Nagios check_disk returns DISK CRITICAL – /sys/kernel/config is not accessible: Permission denied

I enabled Nagios checks for free disk space on a group of servers today, and was hit with alerts containing the following error message:
DISK CRITICAL - /sys/kernel/config is not accessible: Permission denied

If you are looking for a solution, skip to the end. Some of my mistakes before finding the solution may be interesting though!

Continue reading Nagios check_disk returns DISK CRITICAL – /sys/kernel/config is not accessible: Permission denied

check_http returns 403 Forbidden on fresh Nagios installation

I recently installed a Nagios server on a new CentOS 7 virtual machine (on Virtual Box).

One of the default checks included upon installation is a check on localhost to confirm that the HTTP server is responding. (First I had to install the check_http plugin, see previous post.) The Nagios web interface reports a warning for this check:

HTTP WARNING: HTTP/1.1 403 Forbidden - 5261 bytes in 0.001 second response time

This is unexpected, since I can request the same page in a browser, which returns the Apache Welcome page.

When I run the check manually I get the same result, as expected:

# /usr/lib64/nagios/plugins/check_http -H localhost
HTTP WARNING: HTTP/1.1 403 Forbidden - 5261 bytes in 0.001 second response time |time=0.000907s|;;;0.000000 size 5261B;;;0

I checked with curl:

# curl http://localhost

This returns the HTML source of the Apache Welcome page. It looks like it is working, right? But looking at the headers returned by the Apache server also shows 403 Forbidden:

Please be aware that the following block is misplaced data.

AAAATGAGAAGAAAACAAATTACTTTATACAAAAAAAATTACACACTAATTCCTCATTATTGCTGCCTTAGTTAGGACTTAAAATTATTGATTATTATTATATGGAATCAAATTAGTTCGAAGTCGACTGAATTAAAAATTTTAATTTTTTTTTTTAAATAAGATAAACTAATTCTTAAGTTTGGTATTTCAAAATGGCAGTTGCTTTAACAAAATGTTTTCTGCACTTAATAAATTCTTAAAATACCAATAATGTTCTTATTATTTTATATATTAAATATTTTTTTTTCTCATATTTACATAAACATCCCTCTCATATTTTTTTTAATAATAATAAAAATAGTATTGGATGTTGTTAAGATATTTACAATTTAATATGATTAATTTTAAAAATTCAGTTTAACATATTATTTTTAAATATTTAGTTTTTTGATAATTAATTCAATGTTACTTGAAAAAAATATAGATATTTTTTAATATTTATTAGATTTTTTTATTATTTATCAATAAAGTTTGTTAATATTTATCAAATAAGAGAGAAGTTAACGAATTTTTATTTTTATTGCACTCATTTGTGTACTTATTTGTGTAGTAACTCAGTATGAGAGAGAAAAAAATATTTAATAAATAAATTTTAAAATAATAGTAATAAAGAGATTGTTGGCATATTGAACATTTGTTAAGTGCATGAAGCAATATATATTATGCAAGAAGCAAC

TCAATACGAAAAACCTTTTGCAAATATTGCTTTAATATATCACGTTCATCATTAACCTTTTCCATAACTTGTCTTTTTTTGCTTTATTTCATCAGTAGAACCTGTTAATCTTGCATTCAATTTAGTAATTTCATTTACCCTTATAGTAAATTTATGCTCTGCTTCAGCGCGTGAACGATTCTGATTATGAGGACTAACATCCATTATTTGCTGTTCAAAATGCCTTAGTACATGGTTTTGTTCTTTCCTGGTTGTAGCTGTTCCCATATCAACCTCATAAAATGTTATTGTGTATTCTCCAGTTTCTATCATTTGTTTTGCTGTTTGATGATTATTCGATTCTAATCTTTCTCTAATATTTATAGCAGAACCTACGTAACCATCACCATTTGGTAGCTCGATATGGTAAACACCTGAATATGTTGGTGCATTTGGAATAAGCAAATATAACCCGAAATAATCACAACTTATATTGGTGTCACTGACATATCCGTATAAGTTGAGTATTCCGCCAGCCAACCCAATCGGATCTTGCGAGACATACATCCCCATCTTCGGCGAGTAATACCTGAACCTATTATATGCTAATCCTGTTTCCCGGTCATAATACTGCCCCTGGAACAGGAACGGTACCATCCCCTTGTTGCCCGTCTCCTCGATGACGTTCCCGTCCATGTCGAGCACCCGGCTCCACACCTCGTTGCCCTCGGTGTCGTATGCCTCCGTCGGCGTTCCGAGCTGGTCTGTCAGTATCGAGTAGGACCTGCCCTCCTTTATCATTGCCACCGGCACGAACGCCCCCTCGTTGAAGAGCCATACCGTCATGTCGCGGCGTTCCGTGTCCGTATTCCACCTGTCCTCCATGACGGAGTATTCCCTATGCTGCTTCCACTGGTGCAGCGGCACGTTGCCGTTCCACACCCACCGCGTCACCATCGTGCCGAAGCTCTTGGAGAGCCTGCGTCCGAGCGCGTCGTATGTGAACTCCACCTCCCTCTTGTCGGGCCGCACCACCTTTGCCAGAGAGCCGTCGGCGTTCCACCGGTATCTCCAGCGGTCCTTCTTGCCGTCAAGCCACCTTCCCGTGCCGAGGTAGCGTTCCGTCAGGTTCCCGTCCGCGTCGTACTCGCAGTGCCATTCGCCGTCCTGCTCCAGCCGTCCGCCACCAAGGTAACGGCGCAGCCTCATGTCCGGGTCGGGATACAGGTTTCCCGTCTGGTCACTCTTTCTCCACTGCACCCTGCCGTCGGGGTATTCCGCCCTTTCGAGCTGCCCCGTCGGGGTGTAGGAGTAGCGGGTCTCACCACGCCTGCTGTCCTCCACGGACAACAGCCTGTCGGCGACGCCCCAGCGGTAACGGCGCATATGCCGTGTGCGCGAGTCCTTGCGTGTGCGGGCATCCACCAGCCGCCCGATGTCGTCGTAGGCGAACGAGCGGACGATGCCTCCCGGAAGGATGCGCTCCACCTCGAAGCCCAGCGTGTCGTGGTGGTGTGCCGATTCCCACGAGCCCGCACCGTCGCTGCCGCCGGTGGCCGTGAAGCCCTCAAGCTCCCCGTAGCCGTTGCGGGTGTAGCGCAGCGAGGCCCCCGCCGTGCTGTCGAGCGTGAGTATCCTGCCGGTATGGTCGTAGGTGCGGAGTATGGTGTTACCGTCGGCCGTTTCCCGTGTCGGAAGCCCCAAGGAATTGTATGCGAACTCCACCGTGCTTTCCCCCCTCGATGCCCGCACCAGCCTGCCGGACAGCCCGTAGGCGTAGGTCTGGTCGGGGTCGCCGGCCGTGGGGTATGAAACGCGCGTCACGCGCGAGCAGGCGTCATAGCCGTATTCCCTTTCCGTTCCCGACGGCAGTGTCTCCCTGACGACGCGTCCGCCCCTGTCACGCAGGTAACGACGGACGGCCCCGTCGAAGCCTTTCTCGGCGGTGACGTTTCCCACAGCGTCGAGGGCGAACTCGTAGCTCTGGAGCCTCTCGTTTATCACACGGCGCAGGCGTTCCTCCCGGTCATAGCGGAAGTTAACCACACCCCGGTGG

# curl -I http://localhost
HTTP/1.1 403 Forbidden

The Apache Welcome page gives some hints about this behavior:

Are you the Administrator?

You should add your website content to the directory /var/www/html/.

To prevent this page from ever being used, follow the instructions in the file /etc/httpd/conf.d/welcome.conf.

The /etc/httpd/conf.d/welcome.conf file begins with the following comments and directive:

# This configuration file enables the default "Welcome" page if there
# is no default index page present for the root URL.  To disable the
# Welcome page, comment out all the lines below.
# NOTE: if this file is removed, it will be restored on upgrades.
<LocationMatch "^/+$">
    Options -Indexes
    ErrorDocument 403 /.noindex.html

The Apache config is specifying that if there is no index page for the document root, return the Welcome page as an error document with a 403 HTTP status code.

Once I added a basic HTML file at /var/www/html/index.html, Nagios returned a success message:

HTTP OK: HTTP/1.1 200 OK - 549 bytes in 0.001 second response time

Missing Nagios plugins in CentOS 7

I set up a Nagios server on a CentOS 7 VM (Virtual Machine):

sudo yum install epel-release
sudo yum install nrpe
sudo yum install nagios

By default it sets up some basic checks for localhost. When I checked the Nagios site at, I found that even PING was critical:

(No output on stdout) stderr: execvp(/usr/lib64/nagios/plugins/check_ping, ...) failed. errno is 2: No such file or directory

I checked the contents of the plugins directory:

# ls /usr/lib64/nagios/plugins
eventhandlers negate urlize

Sure enough, the usual suspects are not there. E.g.:

  • check_load
  • check_ping
  • check_disk
  • check_http
  • check_procs

Eventually I stumbled onto the following document, /usr/share/doc/nagios-plugins-2.0.3/README.Fedora:

Fedora users

Nagios plugins for Fedora have all been packaged separately. For
example, to isntall the check_http just install nagios-plugins-http.

All plugins are installed in the architecture dependent directory

I installed some of the plugins following that convention:

sudo yum install nagios-plugins-load
sudo yum install nagios-plugins-ping
sudo yum install nagios-plugins-disk
sudo yum install nagios-plugins-http
sudo yum install nagios-plugins-procs

Now the the corresponding plugins exist in /usr/lib64/nagios/plugins, and Nagios reports OK for those checks on localhost.